Pubdate: Fri,  4 Apr 2003
Source: Houston Chronicle (TX)
Copyright: 2003 Houston Chronicle Publishing Company Division, Hearst Newspaper
Author:  Thom Marshall
Bookmark: (Tulia, Texas)
Bookmark: (Incarceration)


NOW THAT WE KNOW we have put some people in prison who shouldn't be there, 
we should figure out a quick and efficient way to identify all of them and 
set them free.

For example, we know about those 13 people in prison from Tulia, who got 
sent there on the uncorroborated word of an itinerant undercover cop 
working for a drug task force. It took nearly four years to get the gears 
of our criminal justice system to go in reverse, but a few days ago a court 
ruled the undercover cop's testimony was not reliable.

Retired State District Judge Ron Chapman of Dallas actually reviewed only 
four of the Tulia cases for the Texas Court of Criminal Appeals. However, 
he is recommending that all 38 people who were convicted in the Tulia drug 
bust -- including the 13 still in prison -- be granted new trials. Since 
that cop's tainted testimony was pretty much all the prosecutors had, 
they've said there won't be any new trials.

Incompetence vs. corruption It is disgraceful that our criminal justice 
system is taking so long to deal with the Tulia injustice. Four years. And 
it will be several more weeks before the appeals court can act on the 
recommendation and the 13 will be released (providing the high judges do 
not overrule Chapman).

Here in our hometown, we know that Josiah Sutton, 21, should not have been 
in prison for the 4 1/2 years he spent there because the Houston Police 
crime lab botched a DNA test in his case. Sutton recently was released 
after an independent lab determined he couldn't have been the source of the 
DNA evidence.

However, his lawyer, Bob Wicoff, said Friday that Sutton's life "is still 
on hold" because the Harris County DA has not yet decided whether to accept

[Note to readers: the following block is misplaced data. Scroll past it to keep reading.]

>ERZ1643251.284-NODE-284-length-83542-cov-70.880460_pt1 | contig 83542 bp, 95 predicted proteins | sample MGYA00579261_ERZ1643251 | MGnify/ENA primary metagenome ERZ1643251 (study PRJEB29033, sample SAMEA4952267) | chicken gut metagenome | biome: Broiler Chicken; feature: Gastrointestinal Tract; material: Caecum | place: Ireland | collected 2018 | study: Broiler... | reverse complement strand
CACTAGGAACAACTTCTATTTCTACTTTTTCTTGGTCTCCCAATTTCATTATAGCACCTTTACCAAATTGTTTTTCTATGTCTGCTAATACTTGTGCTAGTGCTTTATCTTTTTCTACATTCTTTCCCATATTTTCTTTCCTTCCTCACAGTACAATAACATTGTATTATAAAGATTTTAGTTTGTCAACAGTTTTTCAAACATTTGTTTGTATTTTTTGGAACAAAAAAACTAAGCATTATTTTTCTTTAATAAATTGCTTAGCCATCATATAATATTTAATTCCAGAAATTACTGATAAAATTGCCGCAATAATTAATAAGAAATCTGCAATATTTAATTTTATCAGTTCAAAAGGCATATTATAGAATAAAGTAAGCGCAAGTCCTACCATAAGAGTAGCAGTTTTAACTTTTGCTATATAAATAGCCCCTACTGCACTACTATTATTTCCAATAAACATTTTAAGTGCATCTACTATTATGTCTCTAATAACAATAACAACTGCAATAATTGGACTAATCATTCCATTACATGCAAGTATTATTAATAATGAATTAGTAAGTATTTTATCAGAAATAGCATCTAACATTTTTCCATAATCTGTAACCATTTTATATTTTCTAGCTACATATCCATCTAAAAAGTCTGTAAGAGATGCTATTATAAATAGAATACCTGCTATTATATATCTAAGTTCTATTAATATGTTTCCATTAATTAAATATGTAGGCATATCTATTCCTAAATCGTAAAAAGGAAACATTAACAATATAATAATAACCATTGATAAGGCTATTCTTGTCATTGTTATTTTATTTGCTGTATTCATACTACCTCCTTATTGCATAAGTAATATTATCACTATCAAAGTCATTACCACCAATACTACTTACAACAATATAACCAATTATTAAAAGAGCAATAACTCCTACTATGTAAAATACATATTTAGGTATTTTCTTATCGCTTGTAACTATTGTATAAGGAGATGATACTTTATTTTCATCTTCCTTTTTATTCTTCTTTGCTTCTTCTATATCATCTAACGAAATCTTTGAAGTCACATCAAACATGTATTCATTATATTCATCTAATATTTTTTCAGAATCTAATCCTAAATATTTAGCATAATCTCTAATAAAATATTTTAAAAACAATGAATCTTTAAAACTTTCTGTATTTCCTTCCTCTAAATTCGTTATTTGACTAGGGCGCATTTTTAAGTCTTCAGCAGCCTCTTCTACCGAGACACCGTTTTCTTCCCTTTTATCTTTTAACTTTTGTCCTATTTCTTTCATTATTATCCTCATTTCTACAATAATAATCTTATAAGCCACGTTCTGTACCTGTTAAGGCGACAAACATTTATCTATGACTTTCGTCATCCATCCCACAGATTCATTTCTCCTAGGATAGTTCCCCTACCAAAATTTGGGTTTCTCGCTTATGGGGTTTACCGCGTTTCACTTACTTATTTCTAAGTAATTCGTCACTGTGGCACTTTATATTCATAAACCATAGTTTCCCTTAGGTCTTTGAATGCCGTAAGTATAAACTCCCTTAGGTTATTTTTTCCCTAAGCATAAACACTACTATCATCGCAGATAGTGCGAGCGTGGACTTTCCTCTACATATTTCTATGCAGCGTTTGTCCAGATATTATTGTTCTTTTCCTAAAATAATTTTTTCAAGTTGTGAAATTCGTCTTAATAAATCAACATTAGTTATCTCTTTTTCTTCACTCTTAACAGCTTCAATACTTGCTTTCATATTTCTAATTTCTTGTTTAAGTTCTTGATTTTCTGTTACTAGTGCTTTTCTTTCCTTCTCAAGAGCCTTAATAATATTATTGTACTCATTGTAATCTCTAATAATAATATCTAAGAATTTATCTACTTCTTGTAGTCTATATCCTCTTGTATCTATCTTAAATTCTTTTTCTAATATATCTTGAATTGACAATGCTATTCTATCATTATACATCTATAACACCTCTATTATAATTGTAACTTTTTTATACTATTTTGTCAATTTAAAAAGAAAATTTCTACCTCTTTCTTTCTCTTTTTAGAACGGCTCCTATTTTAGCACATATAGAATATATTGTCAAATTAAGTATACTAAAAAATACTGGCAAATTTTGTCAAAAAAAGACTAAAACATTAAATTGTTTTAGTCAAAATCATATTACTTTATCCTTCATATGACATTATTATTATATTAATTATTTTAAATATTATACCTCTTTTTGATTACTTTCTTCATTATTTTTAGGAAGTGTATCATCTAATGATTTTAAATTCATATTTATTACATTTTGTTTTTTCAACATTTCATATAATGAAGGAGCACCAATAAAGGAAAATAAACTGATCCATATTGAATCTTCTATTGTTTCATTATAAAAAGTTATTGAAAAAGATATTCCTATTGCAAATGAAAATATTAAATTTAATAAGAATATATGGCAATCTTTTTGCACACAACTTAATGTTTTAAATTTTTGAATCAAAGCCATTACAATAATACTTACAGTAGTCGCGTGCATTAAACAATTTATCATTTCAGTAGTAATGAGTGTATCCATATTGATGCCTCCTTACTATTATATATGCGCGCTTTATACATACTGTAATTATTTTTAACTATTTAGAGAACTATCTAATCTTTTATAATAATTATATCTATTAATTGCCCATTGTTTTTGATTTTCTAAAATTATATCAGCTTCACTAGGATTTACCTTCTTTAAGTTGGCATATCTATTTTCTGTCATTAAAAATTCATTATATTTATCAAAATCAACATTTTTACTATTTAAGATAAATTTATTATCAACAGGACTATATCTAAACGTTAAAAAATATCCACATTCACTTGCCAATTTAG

the retested DNA results or have the evidence tested yet a third time.

Many thousands of convictions have been obtained through the past several 
years using evidence processed by a crime lab that is no more trustworthy 
than that undercover cop in Tulia.

David Dow, a University of Houston law professor who runs the Innocence 
Network, said that he is reopening some 100 cases handled by the network 
and involving convictions obtained through any type of evidence processed 
by the lab -- DNA, ballistics, drugs, whatever.

"A large enough volume of incompetence adds up to corruption," Dow said. 
That is such a strong statement, let's read it again:

"A large enough volume of incompetence adds up to corruption."

A bungling crime lab that put some people in prison because of mistakes is 
bad enough to contemplate. But what if we had a crime lab that for years 
has purposely skewed evidence testing to help the prosecution? In the 
nation's fourth largest city? How many miscarriages of justice might we 
ultimately be talking about?

What a disaster. And our system is not equipped to deal with it, whether it 
turns out to be an incompetence disaster or a larger corruption disaster.

Complicated questions I asked state Sen. John Whitmire, chairman of the 
Senate Criminal Justice Committee, how we might go about reviewing all the 
cases that need to be reviewed, and then go about springing all the people 
who should be sprung.

Does the governor appoint a committee? Is the board of pardons and paroles 
supposed to figure it out? Does the attorney general take it on? Or the 
court of appeals? Or the Legislature?

"No one's come up with an answer," Whitmire said. "It's so damned complicated."

Then he commented about how that hearing in Tulia seemed to go pretty far 
toward clearing up the crisis there.

"Why couldn't somebody ask that same judge to review the Houston cases?" 
Whitmire asked. "Just duplicate that process with the Houston lab."

Nobody knows what to do. Nobody knows who's supposed to do it.

What we do know is that we have put some people in prison who shouldn't be 

And time is passing.
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